Award winning manufacturer of IT-based building automation.
EMAIL INTERVIEW – Trevor Palmer and Ken Sinclair
Palmer, VP Controls, Applications & User Experience, Acuity Brands,
For more than 20 years, Trevor Palmer has brought innovative concepts
management know-how to the industry, having held leadership roles in
contracting, manufacturing and technical sales. Recognized as a
building automation expert throughout North America and Europe, Trevor
is instrumental in positioning Distech Controls as an industry leader
in building automation technologies, while guiding the company’s
strategic development, market expansion, and product line
the Two Domains
By merging the two domains, we have a robust network of permanently powered devices which we can leverage as a communication network.
LED’s make the story even better; as these devices are intelligent, carrying their in-built processors which can do more than simply drive the LED.
Sinclair: Trevor, it has been some time since we last spoke; a lot has transpired within the industry regarding acquisitions and consolidation in general.What can you tell us about the Distech Controls acquisition and how it will benefit building owners and occupants?
Palmer: Ken, it has been some time since our last interview. There have been a lot of changes in the industry in general over the past two years; we are poised for more of the same I am sure. It is certainly an exciting time for all of us involved in developing and deploying these systems.
The advantages of bringing lighting and
traditional HVAC control together have always been obvious. These
domains control more than 60% of the energy bill an owner is exposed to
monthly, moreover and beyond just the energy story they directly impact
the comfort of the occupant in every space of the building.
We have heard a lot about the
conversion to LED and away from the more traditional, what effect has
this had on the total value proposition?
Palmer: Lighting is pervasive; where there is
light, there is power, a struggle when you are architecting control
networks using traditional means or adding more complex technology to
reduce installed cost like wireless radios. By merging the two domains,
we have a robust network of permanently powered devices which we can
leverage as a communication network.
LED’s make the story even better; as these devices are intelligent, carrying their in-built processors which can do more than simply drive the LED. They are excellent candidates for in-built luminaire control and since lighting is everywhere in a facility a great host for sensors in general to perform other building tasks. With this, lighting is becoming the host for a greater amount of data for the building system to act upon, not only for traditional energy functions but others also.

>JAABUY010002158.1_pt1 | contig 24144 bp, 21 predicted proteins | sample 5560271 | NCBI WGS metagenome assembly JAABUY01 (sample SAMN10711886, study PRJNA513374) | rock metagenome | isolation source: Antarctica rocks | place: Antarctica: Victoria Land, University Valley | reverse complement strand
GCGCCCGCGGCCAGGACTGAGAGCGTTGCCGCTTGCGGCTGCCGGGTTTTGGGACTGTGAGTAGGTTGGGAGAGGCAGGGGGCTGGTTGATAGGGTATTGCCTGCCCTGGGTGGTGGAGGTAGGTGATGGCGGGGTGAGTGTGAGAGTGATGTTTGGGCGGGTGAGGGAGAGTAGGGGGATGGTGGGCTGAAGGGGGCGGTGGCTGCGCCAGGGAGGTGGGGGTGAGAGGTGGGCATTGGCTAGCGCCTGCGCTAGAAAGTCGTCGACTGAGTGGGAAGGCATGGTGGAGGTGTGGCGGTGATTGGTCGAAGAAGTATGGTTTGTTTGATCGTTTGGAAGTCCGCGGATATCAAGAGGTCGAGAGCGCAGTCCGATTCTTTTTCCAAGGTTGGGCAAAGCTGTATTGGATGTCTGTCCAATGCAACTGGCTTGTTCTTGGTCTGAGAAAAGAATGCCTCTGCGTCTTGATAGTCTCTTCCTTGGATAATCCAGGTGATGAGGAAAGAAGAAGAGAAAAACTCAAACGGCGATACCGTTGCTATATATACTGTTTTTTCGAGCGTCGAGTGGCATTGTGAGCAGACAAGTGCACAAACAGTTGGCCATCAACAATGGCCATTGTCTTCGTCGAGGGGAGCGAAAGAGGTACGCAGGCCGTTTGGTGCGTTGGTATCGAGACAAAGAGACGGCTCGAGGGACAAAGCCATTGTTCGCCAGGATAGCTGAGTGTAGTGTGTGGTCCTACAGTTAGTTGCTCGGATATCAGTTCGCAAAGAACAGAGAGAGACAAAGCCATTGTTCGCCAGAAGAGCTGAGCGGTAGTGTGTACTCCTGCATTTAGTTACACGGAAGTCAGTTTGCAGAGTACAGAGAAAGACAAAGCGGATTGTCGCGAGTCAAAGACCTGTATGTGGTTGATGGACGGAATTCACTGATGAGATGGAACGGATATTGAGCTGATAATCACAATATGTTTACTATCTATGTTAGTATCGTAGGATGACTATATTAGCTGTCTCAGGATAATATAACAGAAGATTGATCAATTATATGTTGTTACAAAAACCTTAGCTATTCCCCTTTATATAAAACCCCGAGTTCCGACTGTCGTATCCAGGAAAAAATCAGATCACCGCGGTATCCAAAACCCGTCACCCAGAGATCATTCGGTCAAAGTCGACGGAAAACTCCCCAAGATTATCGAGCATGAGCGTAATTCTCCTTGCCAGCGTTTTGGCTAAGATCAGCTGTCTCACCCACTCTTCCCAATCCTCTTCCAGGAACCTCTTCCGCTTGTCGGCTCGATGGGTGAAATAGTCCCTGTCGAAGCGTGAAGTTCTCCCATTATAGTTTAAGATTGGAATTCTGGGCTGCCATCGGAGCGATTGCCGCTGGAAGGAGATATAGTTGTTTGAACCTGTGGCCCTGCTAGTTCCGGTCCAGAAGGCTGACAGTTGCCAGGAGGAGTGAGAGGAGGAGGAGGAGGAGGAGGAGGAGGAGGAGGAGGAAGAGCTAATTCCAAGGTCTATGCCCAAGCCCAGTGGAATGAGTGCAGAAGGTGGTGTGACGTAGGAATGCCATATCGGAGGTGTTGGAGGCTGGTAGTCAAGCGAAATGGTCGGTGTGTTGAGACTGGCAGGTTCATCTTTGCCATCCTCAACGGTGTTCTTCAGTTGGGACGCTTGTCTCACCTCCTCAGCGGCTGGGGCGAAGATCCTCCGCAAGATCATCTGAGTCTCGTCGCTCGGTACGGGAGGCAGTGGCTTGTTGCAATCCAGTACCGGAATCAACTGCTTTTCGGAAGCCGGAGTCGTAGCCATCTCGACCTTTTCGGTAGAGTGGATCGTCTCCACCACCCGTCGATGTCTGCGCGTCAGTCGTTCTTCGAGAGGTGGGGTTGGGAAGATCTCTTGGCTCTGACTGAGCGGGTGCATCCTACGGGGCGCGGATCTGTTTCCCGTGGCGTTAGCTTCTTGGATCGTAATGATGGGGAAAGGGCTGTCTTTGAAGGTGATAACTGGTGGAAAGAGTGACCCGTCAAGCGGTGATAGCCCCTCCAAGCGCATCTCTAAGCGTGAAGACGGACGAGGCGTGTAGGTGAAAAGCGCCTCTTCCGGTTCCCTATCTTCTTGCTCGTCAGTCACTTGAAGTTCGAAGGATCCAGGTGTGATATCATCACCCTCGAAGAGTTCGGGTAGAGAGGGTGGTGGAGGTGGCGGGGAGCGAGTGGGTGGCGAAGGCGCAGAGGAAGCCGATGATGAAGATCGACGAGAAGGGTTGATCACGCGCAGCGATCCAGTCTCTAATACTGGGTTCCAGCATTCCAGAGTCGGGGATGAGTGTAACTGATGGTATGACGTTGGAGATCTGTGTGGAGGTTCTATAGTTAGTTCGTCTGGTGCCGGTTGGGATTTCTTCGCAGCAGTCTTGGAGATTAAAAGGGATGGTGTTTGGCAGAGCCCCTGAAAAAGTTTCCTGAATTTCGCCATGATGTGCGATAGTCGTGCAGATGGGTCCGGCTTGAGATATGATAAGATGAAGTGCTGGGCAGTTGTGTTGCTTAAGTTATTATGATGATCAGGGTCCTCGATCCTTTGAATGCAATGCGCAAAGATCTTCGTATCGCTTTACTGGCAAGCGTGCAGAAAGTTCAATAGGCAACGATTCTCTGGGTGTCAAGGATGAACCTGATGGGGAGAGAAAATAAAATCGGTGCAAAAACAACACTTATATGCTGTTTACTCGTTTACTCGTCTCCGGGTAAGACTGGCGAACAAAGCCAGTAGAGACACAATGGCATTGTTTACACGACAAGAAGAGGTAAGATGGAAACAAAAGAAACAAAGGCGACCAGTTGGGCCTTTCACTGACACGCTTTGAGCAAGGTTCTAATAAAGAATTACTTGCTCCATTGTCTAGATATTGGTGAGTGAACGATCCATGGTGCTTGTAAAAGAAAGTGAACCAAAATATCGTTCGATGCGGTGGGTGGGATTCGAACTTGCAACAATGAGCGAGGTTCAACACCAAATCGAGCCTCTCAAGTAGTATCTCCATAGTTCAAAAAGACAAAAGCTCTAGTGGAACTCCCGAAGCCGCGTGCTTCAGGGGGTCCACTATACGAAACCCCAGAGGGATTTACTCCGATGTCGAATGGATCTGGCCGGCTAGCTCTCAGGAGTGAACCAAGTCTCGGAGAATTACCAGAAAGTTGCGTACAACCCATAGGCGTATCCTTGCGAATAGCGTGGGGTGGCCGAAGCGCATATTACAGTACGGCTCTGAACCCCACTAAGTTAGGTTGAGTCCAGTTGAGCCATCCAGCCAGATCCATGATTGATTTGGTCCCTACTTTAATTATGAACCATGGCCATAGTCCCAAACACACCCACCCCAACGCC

Sinclair: What you are saying is that we are moving beyond the traditional Energy Savings and Building Management System?
Palmer: Precisely Ken. If you think back to just a few years ago, as a business, we were selling energy management or comfort control. This is just one aspect of the operational cost of running a facility. With these new Unified Systems, we can do more than drive energy cost down; we have the opportunity to enhance the occupant experience within the space, making them more productive.
If you think about a facility manager,
the systems within the building, the different tools they must learn,
systems they need to service and training for each, putting these
systems on the same platform and interacting with the system using a
single user interface also drive operational costs down and simplifies
the life of this persona. Moreover, the networks become more
simplistic, using less network and field devices for the installation,
this drives down the initial capital cost of the facility.
Sinclair: Unifying building systems makes sense – tell me more about the occupant experience and how this will evolve?
Palmer: Ken, we are seeing an increased focus on the user interface for the building, not only on a PC sitting in some closet but front and center on each device within the facility. Consumer devices such as smartphones are driving this expectation for manufacturers.
When we think about the services we
offered in a building in the past, the interfaces were relatively
simplistic; a light switch, a thermostat for example. These devices
were geared towards the services we provided.
With the data, we can gather from the
facility we can do so much more.
For example, with a combined lighting
and HVAC controls system and their respective network, we have
information on occupancy, temperature, CO2, light levels in all spaces.
If we were to select just one, occupancy, for example, we could use
this information for other things like how often a room is occupied or
is the room occupied now? This information rendered properly is useful
for property management folks and occupants. Property managers want to
know how much space am I using versus what I have now.
The occupant of a space may want to
schedule a meeting. When doing so, an indicator in real time of what
the occupancy state is currently will assist in more efficiently
planning the space.
Both examples are relatively simplistic
use cases, which have little to do with saving energy, but more to do
with the user experience within the facility.
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